Matthew Perry (naval officer)

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Photograph of Perry
Photograph of Perry

Matthew Calbraith Perry (April 10, 1794March 4, 1858) was the Commodore of the U.S. Navy who forced the opening of Japan to the West with the Convention of Kanagawa in 1854, under the threat of military force.


Early Life and Naval Career

Born in South Kingstown, Rhode Island, he was the son of Captain Christopher R. Perry and the younger brother of Oliver Hazard Perry. Matthew Perry obtained a midshipman's commission in the Navy in 1809, and was initially assigned to Revenge, under the command of his elder brother.

Perry's early career saw him assigned to several different ships, including the President, where he was aide to Commodore John Rodgers, which was in a victorious engagement over a British vessel, HMS Little Belt, shortly before the War of 1812 was officially declared. During that war Perry was transferred to USS United States, and consequently saw little fighting in that war afterward since the ship was trapped at New London, Connecticut. After the war he served on various vessels in the Mediterranean and Africa (notably aboard USS Cyane during its patrol off Liberia in 1819-1820), sent to suppress piracy and the slave trade in the West Indies. Later during this period, while in port in Russia, Perry was offered a commission in the Russian navy, which he declined.

Command Assignments, 1820s-1840s

Perry commanded Shark from 1821-1825, and from 1826-1827 acted as fleet captain for Commodore Rodgers. Perry returned for shore duty to Charleston, South Carolina in 1828, and in 1830 took command of USS Concord. He spent the years of 1833-1837 as second officer of the New York Navy Yard (later the Brooklyn Navy Yard), gaining promotion to captain at the end of this tour.

Support for Naval Education and Modernization

Perry had a considerable interest in naval education, supporting an apprentice system to train new seamen, and helped establish the curriculum for the United States Naval Academy. Additionally, he was a vocal proponent of modernization of the Navy. Once promoted to captain, he oversaw construction of the Navy's second steam frigate, USS Fulton, which he commanded after its completion. He was called "The Father of the Steam Navy." He organized America's first corps of naval engineers, and conducted the first U.S. naval gunnery school while commanding Fulton in 1839-1840 off Sandy Hook on the coast of New Jersey.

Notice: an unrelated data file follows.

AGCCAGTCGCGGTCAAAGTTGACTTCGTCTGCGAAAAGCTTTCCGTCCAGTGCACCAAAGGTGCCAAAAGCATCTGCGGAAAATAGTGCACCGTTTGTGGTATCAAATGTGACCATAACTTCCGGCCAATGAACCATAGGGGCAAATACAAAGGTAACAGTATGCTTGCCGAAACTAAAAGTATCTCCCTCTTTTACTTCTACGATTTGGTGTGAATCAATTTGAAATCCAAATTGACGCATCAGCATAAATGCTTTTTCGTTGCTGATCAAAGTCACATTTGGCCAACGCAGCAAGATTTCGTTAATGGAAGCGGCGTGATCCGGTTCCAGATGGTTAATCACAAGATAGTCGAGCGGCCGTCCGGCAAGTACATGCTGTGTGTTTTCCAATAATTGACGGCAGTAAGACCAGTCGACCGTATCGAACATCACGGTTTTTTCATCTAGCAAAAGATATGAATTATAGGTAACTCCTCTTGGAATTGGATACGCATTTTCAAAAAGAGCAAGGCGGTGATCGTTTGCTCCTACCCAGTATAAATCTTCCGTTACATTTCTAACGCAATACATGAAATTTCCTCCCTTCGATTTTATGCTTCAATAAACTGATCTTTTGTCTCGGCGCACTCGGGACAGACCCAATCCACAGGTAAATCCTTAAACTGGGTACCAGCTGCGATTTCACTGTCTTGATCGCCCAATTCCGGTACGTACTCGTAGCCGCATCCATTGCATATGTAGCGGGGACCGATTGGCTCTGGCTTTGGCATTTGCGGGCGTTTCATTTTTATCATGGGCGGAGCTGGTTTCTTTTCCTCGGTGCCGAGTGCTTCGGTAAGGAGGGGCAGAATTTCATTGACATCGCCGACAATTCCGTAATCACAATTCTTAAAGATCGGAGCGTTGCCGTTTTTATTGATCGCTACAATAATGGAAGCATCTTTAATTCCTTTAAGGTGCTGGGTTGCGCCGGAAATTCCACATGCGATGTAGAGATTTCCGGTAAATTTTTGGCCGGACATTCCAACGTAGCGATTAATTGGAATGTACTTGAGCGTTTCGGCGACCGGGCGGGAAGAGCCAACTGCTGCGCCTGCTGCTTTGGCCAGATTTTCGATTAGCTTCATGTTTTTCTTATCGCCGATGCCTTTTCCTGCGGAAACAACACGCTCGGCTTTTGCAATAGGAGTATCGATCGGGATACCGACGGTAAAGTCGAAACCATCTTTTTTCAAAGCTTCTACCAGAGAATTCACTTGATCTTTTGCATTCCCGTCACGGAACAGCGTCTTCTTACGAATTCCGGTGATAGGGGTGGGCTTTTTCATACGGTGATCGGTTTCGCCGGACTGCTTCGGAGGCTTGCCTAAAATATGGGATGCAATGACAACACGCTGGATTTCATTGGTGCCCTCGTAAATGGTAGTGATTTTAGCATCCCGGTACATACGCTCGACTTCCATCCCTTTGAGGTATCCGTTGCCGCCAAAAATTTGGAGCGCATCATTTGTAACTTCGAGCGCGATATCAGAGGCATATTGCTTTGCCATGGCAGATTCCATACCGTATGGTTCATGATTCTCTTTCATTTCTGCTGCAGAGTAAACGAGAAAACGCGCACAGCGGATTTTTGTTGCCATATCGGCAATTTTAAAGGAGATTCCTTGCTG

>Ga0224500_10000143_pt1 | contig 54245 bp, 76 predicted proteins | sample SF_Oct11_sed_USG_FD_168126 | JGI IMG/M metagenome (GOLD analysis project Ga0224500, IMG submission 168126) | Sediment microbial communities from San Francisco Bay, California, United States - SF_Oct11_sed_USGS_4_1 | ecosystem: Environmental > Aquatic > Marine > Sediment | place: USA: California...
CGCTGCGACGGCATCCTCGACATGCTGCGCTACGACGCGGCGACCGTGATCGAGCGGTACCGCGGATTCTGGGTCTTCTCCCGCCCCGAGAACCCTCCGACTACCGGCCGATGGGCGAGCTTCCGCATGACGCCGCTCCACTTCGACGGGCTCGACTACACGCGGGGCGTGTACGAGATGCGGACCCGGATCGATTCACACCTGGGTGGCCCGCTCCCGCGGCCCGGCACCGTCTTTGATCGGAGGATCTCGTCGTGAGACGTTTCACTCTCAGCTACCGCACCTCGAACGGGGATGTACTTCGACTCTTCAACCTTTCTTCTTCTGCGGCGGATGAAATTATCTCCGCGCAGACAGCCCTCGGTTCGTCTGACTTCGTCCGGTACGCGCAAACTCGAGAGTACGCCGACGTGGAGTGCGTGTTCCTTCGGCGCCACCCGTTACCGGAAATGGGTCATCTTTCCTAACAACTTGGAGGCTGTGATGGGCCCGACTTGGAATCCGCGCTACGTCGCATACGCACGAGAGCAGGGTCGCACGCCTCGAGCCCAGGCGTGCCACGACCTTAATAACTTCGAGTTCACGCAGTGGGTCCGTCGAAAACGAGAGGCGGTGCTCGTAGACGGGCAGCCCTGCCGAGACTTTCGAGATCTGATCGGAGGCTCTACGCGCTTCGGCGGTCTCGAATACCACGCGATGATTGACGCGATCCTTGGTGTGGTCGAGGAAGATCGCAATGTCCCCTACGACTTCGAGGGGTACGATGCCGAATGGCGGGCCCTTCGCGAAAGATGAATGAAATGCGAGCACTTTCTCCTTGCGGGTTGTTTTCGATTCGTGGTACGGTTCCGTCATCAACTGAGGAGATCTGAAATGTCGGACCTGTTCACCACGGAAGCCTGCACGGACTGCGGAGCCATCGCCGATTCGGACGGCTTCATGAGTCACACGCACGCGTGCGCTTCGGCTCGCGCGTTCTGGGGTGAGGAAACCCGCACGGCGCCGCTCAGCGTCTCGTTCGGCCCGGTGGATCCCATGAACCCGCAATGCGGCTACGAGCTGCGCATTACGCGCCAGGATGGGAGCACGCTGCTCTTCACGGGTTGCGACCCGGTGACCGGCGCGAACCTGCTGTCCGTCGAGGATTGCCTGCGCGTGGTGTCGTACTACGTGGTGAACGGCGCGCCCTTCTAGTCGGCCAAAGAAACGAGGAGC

Promotion to Commodore

Perry acquired the courtesy title of commodore in 1841, and was made chief of the New York Navy Yard in the same year. In 1843 he took command of the African Squadron, whose duty was to interdict the slave trade under the Webster-Ashburton Treaty, and continued in this endeavor through 1844.

The Mexican-American War

During the Mexican-American War Perry was in charge of the Gulf Fleet, and commanded the force that captured Frontera, Tabasco and Laguna in 1846. In 1847 the forces under Perry's command supported the siege of Veracruz.

The "Opening of Japan": 1852-1854


Perry's expedition to Japan was preceded by several naval expeditions by American ships:

  • From 1797 to 1809, several American ships traded in Nagasaki under the Dutch flag, upon the request of the Dutch who were not able to send their own ships because of their conflict against Britain during the Napoleonic Wars.
  • In 1837, an American businessman in Canton, named Charles W. King saw an opportunity to open trade by trying to return to Japan three Japanese sailors (among them, Otokichi) who had been shipwrecked a few years before on the coast of Oregon. He went to Uraga Channel with Morrison, an unarmed American merchant ship. The ship was fired upon several times, and finally sailed back unsuccessfully.
  • In 1846, Commander James Biddle, sent by the United States Government to open trade, anchored in Tokyo Bay with two ships, including one warship with 72 canons, but his demands for a trade agreement remained unsuccessful.